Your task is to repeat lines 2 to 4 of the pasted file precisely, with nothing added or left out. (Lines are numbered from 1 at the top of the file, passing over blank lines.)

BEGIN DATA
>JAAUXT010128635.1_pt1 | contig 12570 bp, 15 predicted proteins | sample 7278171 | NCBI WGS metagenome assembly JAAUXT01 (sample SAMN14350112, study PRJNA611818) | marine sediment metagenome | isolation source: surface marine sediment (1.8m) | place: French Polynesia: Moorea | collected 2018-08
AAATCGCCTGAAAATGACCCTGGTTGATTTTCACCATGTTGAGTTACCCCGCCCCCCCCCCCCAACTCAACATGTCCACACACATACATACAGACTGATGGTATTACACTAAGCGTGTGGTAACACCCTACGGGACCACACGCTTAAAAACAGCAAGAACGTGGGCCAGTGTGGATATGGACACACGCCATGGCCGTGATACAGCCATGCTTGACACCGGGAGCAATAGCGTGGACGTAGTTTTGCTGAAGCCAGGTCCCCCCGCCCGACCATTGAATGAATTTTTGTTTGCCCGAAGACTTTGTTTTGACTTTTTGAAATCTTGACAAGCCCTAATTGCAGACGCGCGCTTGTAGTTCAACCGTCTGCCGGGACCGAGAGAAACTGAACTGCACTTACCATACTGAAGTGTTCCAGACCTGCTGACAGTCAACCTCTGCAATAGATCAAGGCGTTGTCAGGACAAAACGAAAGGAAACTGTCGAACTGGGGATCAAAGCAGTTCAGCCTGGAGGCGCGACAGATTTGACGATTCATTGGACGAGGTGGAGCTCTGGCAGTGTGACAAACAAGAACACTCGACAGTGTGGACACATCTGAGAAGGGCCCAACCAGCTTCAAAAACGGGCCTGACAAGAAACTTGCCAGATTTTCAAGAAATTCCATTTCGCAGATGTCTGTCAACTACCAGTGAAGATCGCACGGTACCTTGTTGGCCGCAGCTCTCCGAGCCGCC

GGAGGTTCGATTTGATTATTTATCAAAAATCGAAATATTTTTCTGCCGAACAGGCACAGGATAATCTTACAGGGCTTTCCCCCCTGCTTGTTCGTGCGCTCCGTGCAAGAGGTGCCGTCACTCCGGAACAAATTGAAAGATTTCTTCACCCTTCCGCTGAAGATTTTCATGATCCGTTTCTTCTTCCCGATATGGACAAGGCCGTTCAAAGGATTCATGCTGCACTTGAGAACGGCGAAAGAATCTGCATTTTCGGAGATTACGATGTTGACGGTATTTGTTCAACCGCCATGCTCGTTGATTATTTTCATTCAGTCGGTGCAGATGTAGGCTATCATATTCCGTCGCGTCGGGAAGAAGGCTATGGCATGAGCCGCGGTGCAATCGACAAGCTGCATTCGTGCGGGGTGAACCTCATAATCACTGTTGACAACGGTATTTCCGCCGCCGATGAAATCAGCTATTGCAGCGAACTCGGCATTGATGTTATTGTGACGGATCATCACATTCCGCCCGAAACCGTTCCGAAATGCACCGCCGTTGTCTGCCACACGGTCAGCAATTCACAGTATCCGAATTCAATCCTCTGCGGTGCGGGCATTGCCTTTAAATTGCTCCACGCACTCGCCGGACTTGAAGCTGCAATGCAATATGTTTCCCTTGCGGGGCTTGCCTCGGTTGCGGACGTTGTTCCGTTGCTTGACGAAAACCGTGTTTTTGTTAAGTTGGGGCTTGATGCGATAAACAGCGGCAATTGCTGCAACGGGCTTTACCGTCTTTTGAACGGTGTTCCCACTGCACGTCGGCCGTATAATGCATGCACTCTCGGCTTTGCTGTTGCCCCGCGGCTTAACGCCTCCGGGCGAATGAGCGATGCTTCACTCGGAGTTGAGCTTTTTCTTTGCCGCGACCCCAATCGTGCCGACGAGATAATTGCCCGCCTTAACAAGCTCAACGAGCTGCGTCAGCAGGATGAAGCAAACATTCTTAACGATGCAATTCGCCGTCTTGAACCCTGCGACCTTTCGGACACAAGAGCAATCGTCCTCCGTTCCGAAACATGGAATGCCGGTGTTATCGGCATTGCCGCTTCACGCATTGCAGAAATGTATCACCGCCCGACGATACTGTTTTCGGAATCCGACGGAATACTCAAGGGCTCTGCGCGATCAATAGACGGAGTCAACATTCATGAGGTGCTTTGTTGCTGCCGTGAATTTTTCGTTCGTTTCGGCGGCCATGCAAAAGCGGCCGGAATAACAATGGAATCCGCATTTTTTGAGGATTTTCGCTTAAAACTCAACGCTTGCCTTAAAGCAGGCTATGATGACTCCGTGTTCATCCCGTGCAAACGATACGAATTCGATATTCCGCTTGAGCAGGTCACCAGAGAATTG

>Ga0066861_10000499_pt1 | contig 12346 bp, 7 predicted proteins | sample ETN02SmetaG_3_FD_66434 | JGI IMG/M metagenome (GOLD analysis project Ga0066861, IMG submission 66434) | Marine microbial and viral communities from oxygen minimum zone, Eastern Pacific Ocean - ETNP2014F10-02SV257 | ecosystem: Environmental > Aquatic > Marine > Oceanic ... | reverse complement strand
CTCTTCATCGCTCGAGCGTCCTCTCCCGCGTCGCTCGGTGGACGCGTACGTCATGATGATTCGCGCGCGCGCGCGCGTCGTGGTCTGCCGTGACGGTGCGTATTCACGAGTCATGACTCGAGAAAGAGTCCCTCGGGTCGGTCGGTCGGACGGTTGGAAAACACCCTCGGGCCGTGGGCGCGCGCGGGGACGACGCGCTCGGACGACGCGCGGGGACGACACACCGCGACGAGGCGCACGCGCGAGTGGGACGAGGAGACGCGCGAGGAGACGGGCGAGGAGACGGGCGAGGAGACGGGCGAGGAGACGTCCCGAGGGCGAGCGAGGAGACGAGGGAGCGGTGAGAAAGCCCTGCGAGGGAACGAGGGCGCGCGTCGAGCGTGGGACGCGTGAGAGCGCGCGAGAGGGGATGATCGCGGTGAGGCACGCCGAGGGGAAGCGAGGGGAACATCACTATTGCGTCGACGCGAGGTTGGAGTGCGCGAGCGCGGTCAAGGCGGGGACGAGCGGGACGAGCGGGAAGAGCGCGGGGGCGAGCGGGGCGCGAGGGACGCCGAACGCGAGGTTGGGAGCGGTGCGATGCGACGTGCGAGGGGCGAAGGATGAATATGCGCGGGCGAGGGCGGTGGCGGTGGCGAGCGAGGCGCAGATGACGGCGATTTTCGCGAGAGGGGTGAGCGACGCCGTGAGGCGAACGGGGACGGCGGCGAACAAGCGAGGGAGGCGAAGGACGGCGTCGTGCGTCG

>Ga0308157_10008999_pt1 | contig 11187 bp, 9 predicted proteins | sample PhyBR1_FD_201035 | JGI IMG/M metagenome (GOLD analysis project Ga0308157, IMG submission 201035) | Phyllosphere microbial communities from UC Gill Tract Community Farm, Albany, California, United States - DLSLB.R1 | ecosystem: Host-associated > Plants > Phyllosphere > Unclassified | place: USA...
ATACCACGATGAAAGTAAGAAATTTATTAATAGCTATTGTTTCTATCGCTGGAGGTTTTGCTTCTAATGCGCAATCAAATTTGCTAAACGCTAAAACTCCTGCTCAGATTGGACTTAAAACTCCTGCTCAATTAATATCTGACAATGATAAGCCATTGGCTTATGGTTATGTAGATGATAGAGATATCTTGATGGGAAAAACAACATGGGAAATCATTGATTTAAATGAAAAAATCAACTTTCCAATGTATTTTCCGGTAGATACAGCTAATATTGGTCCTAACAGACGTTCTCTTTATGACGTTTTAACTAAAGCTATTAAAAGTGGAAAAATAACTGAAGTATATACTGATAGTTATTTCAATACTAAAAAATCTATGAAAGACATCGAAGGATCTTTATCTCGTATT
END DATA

AAATCGCCTGAAAATGACCCTGGTTGATTTTCACCATGTTGAGTTACCCCGCCCCCCCCCCCCAACTCAACATGTCCACACACATACATACAGACTGATGGTATTACACTAAGCGTGTGGTAACACCCTACGGGACCACACGCTTAAAAACAGCAAGAACGTGGGCCAGTGTGGATATGGACACACGCCATGGCCGTGATACAGCCATGCTTGACACCGGGAGCAATAGCGTGGACGTAGTTTTGCTGAAGCCAGGTCCCCCCGCCCGACCATTGAATGAATTTTTGTTTGCCCGAAGACTTTGTTTTGACTTTTTGAAATCTTGACAAGCCCTAATTGCAGACGCGCGCTTGTAGTTCAACCGTCTGCCGGGACCGAGAGAAACTGAACTGCACTTACCATACTGAAGTGTTCCAGACCTGCTGACAGTCAACCTCTGCAATAGATCAAGGCGTTGTCAGGACAAAACGAAAGGAAACTGTCGAACTGGGGATCAAAGCAGTTCAGCCTGGAGGCGCGACAGATTTGACGATTCATTGGACGAGGTGGAGCTCTGGCAGTGTGACAAACAAGAACACTCGACAGTGTGGACACATCTGAGAAGGGCCCAACCAGCTTCAAAAACGGGCCTGACAAGAAACTTGCCAGATTTTCAAGAAATTCCATTTCGCAGATGTCTGTCAACTACCAGTGAAGATCGCACGGTACCTTGTTGGCCGCAGCTCTCCGAGCCGCC

GGAGGTTCGATTTGATTATTTATCAAAAATCGAAATATTTTTCTGCCGAACAGGCACAGGATAATCTTACAGGGCTTTCCCCCCTGCTTGTTCGTGCGCTCCGTGCAAGAGGTGCCGTCACTCCGGAACAAATTGAAAGATTTCTTCACCCTTCCGCTGAAGATTTTCATGATCCGTTTCTTCTTCCCGATATGGACAAGGCCGTTCAAAGGATTCATGCTGCACTTGAGAACGGCGAAAGAATCTGCATTTTCGGAGATTACGATGTTGACGGTATTTGTTCAACCGCCATGCTCGTTGATTATTTTCATTCAGTCGGTGCAGATGTAGGCTATCATATTCCGTCGCGTCGGGAAGAAGGCTATGGCATGAGCCGCGGTGCAATCGACAAGCTGCATTCGTGCGGGGTGAACCTCATAATCACTGTTGACAACGGTATTTCCGCCGCCGATGAAATCAGCTATTGCAGCGAACTCGGCATTGATGTTATTGTGACGGATCATCACATTCCGCCCGAAACCGTTCCGAAATGCACCGCCGTTGTCTGCCACACGGTCAGCAATTCACAGTATCCGAATTCAATCCTCTGCGGTGCGGGCATTGCCTTTAAATTGCTCCACGCACTCGCCGGACTTGAAGCTGCAATGCAATATGTTTCCCTTGCGGGGCTTGCCTCGGTTGCGGACGTTGTTCCGTTGCTTGACGAAAACCGTGTTTTTGTTAAGTTGGGGCTTGATGCGATAAACAGCGGCAATTGCTGCAACGGGCTTTACCGTCTTTTGAACGGTGTTCCCACTGCACGTCGGCCGTATAATGCATGCACTCTCGGCTTTGCTGTTGCCCCGCGGCTTAACGCCTCCGGGCGAATGAGCGATGCTTCACTCGGAGTTGAGCTTTTTCTTTGCCGCGACCCCAATCGTGCCGACGAGATAATTGCCCGCCTTAACAAGCTCAACGAGCTGCGTCAGCAGGATGAAGCAAACATTCTTAACGATGCAATTCGCCGTCTTGAACCCTGCGACCTTTCGGACACAAGAGCAATCGTCCTCCGTTCCGAAACATGGAATGCCGGTGTTATCGGCATTGCCGCTTCACGCATTGCAGAAATGTATCACCGCCCGACGATACTGTTTTCGGAATCCGACGGAATACTCAAGGGCTCTGCGCGATCAATAGACGGAGTCAACATTCATGAGGTGCTTTGTTGCTGCCGTGAATTTTTCGTTCGTTTCGGCGGCCATGCAAAAGCGGCCGGAATAACAATGGAATCCGCATTTTTTGAGGATTTTCGCTTAAAACTCAACGCTTGCCTTAAAGCAGGCTATGATGACTCCGTGTTCATCCCGTGCAAACGATACGAATTCGATATTCCGCTTGAGCAGGTCACCAGAGAATTG

>Ga0066861_10000499_pt1 | contig 12346 bp, 7 predicted proteins | sample ETN02SmetaG_3_FD_66434 | JGI IMG/M metagenome (GOLD analysis project Ga0066861, IMG submission 66434) | Marine microbial and viral communities from oxygen minimum zone, Eastern Pacific Ocean - ETNP2014F10-02SV257 | ecosystem: Environmental > Aquatic > Marine > Oceanic ... | reverse complement strand